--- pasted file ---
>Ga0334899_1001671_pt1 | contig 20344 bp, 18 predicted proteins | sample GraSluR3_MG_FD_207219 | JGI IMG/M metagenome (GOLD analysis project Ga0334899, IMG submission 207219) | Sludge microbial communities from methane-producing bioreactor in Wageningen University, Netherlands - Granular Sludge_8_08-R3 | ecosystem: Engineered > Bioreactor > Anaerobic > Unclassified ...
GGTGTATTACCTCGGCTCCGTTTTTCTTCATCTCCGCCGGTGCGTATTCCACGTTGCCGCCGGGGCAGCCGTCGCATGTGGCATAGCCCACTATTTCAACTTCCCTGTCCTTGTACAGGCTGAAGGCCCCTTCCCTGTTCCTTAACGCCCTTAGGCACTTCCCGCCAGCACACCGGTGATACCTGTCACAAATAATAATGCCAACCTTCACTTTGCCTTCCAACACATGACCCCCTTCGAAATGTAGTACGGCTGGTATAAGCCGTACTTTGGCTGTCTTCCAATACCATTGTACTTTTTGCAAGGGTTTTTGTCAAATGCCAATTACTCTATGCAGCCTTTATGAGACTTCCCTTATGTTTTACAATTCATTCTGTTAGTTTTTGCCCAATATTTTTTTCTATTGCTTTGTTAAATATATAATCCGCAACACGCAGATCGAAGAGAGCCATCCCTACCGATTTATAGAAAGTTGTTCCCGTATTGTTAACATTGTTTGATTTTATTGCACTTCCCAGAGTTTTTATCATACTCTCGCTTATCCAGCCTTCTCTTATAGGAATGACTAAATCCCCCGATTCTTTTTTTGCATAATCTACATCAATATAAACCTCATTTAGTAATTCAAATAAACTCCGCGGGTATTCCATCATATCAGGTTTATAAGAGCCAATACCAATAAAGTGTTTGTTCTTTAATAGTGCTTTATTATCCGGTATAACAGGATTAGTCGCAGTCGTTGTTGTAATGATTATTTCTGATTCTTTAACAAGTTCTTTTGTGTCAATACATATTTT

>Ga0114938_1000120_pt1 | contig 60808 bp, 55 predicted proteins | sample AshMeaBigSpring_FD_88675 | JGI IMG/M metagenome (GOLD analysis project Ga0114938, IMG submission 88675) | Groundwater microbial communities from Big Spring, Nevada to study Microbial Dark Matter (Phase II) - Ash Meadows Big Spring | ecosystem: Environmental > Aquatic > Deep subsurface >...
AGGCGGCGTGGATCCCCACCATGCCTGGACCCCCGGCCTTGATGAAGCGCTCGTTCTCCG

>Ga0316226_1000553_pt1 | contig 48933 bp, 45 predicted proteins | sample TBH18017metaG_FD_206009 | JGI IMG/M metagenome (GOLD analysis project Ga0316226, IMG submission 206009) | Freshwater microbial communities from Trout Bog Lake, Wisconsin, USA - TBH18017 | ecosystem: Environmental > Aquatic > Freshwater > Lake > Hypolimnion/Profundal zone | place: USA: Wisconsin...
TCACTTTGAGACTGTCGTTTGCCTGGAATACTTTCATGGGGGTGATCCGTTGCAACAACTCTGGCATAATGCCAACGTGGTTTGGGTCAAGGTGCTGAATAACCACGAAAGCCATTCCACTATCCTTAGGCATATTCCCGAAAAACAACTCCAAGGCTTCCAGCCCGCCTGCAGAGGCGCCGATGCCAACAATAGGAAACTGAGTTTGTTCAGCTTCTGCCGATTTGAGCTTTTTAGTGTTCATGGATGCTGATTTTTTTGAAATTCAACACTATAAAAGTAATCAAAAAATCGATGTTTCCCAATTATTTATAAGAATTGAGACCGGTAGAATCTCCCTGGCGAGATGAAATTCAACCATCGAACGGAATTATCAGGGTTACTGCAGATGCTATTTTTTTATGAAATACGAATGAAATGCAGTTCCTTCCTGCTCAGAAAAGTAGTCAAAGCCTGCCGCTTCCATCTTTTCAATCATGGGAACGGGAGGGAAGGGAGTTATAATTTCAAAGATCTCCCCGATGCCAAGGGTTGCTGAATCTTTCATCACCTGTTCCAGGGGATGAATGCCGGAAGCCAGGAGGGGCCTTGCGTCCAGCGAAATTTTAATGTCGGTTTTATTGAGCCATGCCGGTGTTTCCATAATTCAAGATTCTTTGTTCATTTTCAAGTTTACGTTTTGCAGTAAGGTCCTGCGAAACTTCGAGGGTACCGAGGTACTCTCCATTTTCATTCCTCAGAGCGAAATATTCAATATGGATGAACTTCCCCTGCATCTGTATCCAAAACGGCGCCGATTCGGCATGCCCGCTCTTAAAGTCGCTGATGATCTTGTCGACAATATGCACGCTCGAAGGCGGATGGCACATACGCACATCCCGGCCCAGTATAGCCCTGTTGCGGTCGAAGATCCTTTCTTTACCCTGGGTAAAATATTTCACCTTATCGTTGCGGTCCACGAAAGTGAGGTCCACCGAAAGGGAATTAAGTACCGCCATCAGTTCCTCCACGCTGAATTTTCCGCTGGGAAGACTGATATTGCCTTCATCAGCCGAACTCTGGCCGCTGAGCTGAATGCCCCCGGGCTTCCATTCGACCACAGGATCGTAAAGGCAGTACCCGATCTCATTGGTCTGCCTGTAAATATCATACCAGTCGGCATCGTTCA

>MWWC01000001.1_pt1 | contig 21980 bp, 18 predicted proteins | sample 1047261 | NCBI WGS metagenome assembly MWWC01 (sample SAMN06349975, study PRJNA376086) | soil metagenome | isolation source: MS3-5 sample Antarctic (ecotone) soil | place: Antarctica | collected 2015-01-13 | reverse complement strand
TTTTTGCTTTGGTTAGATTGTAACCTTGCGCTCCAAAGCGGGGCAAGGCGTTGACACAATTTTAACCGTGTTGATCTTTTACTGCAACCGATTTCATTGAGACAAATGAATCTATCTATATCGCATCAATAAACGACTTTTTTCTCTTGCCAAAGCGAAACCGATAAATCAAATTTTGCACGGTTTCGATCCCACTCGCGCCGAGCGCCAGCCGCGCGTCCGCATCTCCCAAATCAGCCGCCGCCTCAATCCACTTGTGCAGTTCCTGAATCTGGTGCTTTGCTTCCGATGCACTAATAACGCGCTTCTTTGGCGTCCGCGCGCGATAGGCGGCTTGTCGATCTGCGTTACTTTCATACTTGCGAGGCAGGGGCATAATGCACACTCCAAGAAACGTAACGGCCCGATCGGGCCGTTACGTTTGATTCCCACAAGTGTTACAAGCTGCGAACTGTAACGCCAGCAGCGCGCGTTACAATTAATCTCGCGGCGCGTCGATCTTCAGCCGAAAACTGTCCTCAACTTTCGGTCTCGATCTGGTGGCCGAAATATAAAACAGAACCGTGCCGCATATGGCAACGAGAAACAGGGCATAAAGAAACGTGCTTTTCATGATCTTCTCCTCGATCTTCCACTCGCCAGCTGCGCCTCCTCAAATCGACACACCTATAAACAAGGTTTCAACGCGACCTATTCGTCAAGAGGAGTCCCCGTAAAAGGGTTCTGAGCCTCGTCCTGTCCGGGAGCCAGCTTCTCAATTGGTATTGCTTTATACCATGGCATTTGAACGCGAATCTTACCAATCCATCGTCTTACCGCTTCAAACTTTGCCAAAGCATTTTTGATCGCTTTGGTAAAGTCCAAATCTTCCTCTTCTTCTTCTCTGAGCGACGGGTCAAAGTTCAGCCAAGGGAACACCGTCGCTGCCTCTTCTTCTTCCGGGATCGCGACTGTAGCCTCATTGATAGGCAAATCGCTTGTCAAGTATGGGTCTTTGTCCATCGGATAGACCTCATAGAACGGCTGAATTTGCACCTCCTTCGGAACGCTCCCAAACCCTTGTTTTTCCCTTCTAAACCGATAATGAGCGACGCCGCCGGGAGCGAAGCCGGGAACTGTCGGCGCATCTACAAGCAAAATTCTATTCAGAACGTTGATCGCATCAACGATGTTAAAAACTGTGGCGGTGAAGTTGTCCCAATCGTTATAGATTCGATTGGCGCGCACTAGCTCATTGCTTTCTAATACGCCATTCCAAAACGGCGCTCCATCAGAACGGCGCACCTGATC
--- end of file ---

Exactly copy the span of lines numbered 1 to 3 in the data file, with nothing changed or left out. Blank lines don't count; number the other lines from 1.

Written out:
>Ga0334899_1001671_pt1 | contig 20344 bp, 18 predicted proteins | sample GraSluR3_MG_FD_207219 | JGI IMG/M metagenome (GOLD analysis project Ga0334899, IMG submission 207219) | Sludge microbial communities from methane-producing bioreactor in Wageningen University, Netherlands - Granular Sludge_8_08-R3 | ecosystem: Engineered > Bioreactor > Anaerobic > Unclassified ...
GGTGTATTACCTCGGCTCCGTTTTTCTTCATCTCCGCCGGTGCGTATTCCACGTTGCCGCCGGGGCAGCCGTCGCATGTGGCATAGCCCACTATTTCAACTTCCCTGTCCTTGTACAGGCTGAAGGCCCCTTCCCTGTTCCTTAACGCCCTTAGGCACTTCCCGCCAGCACACCGGTGATACCTGTCACAAATAATAATGCCAACCTTCACTTTGCCTTCCAACACATGACCCCCTTCGAAATGTAGTACGGCTGGTATAAGCCGTACTTTGGCTGTCTTCCAATACCATTGTACTTTTTGCAAGGGTTTTTGTCAAATGCCAATTACTCTATGCAGCCTTTATGAGACTTCCCTTATGTTTTACAATTCATTCTGTTAGTTTTTGCCCAATATTTTTTTCTATTGCTTTGTTAAATATATAATCCGCAACACGCAGATCGAAGAGAGCCATCCCTACCGATTTATAGAAAGTTGTTCCCGTATTGTTAACATTGTTTGATTTTATTGCACTTCCCAGAGTTTTTATCATACTCTCGCTTATCCAGCCTTCTCTTATAGGAATGACTAAATCCCCCGATTCTTTTTTTGCATAATCTACATCAATATAAACCTCATTTAGTAATTCAAATAAACTCCGCGGGTATTCCATCATATCAGGTTTATAAGAGCCAATACCAATAAAGTGTTTGTTCTTTAATAGTGCTTTATTATCCGGTATAACAGGATTAGTCGCAGTCGTTGTTGTAATGATTATTTCTGATTCTTTAACAAGTTCTTTTGTGTCAATACATATTTT

>Ga0114938_1000120_pt1 | contig 60808 bp, 55 predicted proteins | sample AshMeaBigSpring_FD_88675 | JGI IMG/M metagenome (GOLD analysis project Ga0114938, IMG submission 88675) | Groundwater microbial communities from Big Spring, Nevada to study Microbial Dark Matter (Phase II) - Ash Meadows Big Spring | ecosystem: Environmental > Aquatic > Deep subsurface >...